Tagging along with the last editor fundamentals post on the pull/event model, today’s article is the application of that model to handling text-relative adornments.
The adornment “manager”
Within the editor, we use a fairly common pattern for structuring adornments. There are essentially two components:
First, a view creation listener (
IWpfTextViewCreationListener), keyed off a
TextViewRole. Most general adornment providers use “text” and
PredefinedTextViewRoles.Interactive. It’s also handy to put your
AdornmentLayerDefinition here, keeping all your MEF components in one place.
Second, you have an adornment manager, for which there is no interface to implement or base class to inherit. This will be your controller (in the Model-View-Controller sense), that controls adds adornments to the adornment layer when necessary. It’s created by the view creation listener above.
Adding adornments to the layer
The obvious way to deal with adornments is, unfortunately, not the simplest or best performing. To understand how to handle this best, you have to step back from adornment API specifically and consider how the view works in general.
Much like a text buffer is some data (text, in the form of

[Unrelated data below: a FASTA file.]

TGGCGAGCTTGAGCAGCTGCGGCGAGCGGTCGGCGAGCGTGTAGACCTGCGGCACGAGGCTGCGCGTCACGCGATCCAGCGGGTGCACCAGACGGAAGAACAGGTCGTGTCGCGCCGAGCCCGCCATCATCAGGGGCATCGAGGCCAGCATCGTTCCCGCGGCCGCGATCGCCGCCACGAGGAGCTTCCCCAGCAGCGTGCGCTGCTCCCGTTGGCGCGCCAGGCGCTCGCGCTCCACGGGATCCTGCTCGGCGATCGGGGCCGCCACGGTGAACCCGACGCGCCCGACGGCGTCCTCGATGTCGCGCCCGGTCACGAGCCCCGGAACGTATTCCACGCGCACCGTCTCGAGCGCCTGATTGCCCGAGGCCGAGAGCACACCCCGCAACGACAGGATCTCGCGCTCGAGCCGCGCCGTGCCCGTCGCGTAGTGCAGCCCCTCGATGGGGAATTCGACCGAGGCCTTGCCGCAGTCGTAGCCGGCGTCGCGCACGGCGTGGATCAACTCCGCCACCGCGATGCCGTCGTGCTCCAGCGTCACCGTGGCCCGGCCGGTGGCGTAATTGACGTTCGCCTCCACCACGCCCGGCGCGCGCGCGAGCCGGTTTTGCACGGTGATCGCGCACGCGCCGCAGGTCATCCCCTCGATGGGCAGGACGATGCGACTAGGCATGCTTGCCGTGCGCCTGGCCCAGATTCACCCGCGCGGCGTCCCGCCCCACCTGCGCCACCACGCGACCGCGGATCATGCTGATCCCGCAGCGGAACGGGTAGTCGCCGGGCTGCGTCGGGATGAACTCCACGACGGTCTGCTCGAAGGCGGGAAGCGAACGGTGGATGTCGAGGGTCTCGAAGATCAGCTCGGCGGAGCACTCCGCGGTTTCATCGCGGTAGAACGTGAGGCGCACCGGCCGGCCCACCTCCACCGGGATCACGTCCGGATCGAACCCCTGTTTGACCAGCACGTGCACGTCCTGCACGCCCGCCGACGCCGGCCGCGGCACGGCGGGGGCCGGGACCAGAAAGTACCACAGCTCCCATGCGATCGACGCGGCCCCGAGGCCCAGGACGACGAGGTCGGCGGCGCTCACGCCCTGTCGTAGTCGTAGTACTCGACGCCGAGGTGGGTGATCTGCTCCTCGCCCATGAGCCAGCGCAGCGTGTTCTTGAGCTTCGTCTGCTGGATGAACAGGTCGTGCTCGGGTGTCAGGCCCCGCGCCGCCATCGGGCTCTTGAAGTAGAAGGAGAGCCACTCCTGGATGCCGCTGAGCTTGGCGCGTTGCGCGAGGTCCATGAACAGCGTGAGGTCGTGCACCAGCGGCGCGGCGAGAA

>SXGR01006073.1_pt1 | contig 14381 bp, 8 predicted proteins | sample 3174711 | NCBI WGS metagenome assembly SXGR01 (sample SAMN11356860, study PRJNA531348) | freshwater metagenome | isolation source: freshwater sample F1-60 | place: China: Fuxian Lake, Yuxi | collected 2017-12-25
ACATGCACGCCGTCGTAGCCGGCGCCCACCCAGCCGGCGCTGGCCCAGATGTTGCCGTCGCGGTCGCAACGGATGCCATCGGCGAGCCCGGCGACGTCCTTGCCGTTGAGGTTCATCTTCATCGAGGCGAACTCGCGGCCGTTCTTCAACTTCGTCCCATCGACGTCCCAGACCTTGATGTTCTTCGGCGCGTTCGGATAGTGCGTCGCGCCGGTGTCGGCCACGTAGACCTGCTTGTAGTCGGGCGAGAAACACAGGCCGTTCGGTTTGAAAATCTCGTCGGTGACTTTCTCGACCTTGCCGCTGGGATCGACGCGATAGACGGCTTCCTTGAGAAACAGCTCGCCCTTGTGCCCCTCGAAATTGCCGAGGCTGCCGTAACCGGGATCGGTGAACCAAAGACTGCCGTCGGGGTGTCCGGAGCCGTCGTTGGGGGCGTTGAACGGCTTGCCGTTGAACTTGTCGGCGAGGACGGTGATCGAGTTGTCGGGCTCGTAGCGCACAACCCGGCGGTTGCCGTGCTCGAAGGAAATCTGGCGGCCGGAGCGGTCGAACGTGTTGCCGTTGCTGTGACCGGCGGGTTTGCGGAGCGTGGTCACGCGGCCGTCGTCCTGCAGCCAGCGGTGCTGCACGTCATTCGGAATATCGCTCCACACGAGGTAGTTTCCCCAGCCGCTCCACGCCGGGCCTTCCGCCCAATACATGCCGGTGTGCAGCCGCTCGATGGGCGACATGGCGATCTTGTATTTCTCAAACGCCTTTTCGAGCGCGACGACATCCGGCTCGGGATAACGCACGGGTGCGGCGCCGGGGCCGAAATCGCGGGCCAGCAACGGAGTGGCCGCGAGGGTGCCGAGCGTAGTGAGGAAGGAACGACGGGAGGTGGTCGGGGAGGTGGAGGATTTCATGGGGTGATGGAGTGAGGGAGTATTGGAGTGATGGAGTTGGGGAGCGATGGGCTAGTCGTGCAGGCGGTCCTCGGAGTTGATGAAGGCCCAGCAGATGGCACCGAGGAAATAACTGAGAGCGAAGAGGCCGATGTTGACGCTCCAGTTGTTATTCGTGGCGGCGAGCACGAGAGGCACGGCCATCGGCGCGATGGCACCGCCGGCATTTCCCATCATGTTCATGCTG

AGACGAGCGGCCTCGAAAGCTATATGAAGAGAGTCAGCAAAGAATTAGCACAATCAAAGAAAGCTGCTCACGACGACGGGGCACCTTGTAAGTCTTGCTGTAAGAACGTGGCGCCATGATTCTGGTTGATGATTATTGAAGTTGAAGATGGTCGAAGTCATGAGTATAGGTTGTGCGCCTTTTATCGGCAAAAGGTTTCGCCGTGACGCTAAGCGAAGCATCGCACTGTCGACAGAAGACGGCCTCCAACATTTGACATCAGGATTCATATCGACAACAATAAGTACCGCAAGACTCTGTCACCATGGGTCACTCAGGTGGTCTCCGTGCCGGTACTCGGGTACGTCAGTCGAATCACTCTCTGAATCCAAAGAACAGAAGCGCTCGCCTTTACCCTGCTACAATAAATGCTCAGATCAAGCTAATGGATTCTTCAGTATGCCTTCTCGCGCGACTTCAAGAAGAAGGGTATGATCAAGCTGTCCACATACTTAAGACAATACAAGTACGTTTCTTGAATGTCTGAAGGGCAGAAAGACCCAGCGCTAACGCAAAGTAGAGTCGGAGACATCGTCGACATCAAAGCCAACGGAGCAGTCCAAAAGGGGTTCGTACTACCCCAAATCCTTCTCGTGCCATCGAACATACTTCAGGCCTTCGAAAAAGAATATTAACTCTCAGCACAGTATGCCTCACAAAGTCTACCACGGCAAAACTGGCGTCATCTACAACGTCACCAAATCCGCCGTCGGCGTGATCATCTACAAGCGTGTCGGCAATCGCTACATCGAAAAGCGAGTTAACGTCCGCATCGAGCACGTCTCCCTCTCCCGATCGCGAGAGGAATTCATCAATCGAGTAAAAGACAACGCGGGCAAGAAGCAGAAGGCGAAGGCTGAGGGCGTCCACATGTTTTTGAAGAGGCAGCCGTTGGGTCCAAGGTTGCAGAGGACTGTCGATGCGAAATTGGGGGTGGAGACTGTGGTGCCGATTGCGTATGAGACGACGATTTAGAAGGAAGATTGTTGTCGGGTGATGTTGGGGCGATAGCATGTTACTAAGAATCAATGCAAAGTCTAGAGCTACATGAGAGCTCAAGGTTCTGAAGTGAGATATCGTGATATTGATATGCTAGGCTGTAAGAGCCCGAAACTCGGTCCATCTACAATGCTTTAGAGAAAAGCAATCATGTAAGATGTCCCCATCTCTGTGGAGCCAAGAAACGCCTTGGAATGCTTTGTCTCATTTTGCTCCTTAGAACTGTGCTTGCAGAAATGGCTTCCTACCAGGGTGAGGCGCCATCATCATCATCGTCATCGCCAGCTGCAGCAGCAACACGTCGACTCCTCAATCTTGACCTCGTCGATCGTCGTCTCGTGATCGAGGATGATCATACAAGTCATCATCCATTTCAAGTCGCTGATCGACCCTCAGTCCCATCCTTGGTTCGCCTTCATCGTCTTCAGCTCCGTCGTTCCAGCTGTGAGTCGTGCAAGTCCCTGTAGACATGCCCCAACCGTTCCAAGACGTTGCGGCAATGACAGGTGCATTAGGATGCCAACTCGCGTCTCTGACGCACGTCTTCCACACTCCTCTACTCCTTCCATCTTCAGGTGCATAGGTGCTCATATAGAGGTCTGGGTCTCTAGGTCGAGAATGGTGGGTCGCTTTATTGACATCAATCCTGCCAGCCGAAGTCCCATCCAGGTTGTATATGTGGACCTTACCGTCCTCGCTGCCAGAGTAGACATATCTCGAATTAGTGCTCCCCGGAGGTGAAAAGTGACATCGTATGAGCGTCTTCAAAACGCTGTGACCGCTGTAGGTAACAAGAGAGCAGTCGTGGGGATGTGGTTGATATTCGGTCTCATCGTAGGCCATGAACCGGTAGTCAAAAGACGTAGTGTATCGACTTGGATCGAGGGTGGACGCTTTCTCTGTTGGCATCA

CurrentSnapshot) and an event for when that data changes, a view is some data (specific to a certain
ITextSnapshot) and an event for when that data changes (
LayoutChanged). There are other events in there, for when the viewport size changes or when horizontal scrolling happens, but we’ll ignore those for now.
Though it is easiest to imagine the view as an extremely tall list of lines inside a scrollable viewport, that effect is faked. The view is only really the lines that are currently visible, which it transposes when scrolling and redraws when the buffer changes.
Likewise, it is best to think about adornment layers in the same way. Though you have an essentially infinite canvas, the adornment layer should only contain adornments that are either viewport-relative (e.g. an adornment that always shows up in the top-right corner of the editor, regardless of what text is visible) or text relative (e.g. the red breakpoint marker under pieces of text). The former can essentially ignore layout completely, but the latter is intimately tied to layout.
So, the obvious way to handle adornment layers is to figure out where all the adornments should go, regardless of where they appear in the file, and push them all onto the adornment layer. The API is generally suggestive of this, as the adornment layer has
Remove events like any other collection. However, there are two issues with using the API in this way: performance and, well, difficulty in making it work.